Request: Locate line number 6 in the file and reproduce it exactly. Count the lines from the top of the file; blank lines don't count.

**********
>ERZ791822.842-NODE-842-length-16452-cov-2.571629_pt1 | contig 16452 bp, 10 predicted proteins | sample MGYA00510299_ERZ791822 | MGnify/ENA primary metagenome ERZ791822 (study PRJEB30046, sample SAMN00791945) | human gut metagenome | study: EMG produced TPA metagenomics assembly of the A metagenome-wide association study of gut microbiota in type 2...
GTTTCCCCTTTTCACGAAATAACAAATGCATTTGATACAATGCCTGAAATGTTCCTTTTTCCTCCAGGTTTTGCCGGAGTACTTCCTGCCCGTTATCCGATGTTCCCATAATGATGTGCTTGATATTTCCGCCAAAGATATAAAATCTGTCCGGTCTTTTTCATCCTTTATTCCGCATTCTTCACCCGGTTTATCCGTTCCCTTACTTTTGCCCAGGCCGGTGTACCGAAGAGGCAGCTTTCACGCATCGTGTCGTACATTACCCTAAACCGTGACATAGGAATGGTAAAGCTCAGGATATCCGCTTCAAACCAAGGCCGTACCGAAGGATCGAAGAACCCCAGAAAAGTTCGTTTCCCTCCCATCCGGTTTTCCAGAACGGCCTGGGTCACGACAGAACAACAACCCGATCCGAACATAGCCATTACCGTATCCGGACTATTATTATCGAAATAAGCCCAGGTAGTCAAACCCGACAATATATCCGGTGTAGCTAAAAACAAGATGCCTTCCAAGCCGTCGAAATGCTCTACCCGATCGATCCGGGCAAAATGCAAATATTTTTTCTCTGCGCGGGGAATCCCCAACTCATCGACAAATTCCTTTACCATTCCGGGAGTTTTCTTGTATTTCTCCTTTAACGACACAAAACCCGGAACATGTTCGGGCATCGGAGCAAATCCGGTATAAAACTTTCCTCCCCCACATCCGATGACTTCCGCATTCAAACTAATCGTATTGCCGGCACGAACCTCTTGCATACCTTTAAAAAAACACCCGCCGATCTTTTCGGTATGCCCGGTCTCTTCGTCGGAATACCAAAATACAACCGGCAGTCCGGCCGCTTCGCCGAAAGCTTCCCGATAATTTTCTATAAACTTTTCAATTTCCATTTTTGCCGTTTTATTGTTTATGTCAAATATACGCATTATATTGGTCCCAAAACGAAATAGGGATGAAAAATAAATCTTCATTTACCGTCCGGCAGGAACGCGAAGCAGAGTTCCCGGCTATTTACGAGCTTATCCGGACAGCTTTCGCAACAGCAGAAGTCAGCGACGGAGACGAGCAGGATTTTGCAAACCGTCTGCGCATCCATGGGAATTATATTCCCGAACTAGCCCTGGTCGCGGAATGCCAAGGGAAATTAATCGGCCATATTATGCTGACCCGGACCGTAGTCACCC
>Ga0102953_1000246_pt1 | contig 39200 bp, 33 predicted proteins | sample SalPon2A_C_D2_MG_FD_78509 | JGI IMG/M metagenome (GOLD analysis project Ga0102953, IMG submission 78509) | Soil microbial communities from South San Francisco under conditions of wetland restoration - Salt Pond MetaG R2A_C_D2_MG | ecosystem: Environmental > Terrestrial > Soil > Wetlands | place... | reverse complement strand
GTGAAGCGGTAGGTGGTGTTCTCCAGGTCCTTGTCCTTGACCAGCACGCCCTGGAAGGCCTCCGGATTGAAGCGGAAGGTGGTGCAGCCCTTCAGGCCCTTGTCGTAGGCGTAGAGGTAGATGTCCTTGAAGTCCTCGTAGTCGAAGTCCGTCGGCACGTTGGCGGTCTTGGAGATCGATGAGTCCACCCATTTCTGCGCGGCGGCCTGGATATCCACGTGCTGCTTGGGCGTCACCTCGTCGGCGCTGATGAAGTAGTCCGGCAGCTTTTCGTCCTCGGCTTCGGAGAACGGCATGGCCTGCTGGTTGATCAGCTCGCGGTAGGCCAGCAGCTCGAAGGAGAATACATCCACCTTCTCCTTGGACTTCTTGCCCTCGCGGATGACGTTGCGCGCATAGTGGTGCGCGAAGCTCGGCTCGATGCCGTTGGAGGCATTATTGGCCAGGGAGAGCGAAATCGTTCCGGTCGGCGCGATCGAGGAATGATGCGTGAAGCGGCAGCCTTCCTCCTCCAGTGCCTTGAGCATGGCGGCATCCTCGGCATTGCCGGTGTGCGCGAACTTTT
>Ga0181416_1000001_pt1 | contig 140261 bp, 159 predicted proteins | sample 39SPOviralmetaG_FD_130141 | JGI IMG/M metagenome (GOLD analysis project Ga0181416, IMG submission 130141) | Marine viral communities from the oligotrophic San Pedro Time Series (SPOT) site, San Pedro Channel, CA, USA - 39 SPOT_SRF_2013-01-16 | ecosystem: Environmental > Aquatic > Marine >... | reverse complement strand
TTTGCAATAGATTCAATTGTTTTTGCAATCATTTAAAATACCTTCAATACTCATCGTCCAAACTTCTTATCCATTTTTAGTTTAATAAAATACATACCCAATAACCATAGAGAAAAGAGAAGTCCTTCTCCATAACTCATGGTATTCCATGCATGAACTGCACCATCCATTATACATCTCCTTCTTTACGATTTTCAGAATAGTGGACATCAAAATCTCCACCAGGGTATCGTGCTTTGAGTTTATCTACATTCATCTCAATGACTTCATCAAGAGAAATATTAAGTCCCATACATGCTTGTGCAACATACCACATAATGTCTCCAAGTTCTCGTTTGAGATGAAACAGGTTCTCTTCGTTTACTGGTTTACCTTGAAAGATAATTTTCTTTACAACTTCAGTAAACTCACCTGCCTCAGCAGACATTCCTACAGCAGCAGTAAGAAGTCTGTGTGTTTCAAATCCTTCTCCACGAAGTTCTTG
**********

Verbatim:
TTTGCAATAGATTCAATTGTTTTTGCAATCATTTAAAATACCTTCAATACTCATCGTCCAAACTTCTTATCCATTTTTAGTTTAATAAAATACATACCCAATAACCATAGAGAAAAGAGAAGTCCTTCTCCATAACTCATGGTATTCCATGCATGAACTGCACCATCCATTATACATCTCCTTCTTTACGATTTTCAGAATAGTGGACATCAAAATCTCCACCAGGGTATCGTGCTTTGAGTTTATCTACATTCATCTCAATGACTTCATCAAGAGAAATATTAAGTCCCATACATGCTTGTGCAACATACCACATAATGTCTCCAAGTTCTCGTTTGAGATGAAACAGGTTCTCTTCGTTTACTGGTTTACCTTGAAAGATAATTTTCTTTACAACTTCAGTAAACTCACCTGCCTCAGCAGACATTCCTACAGCAGCAGTAAGAAGTCTGTGTGTTTCAAATCCTTCTCCACGAAGTTCTTG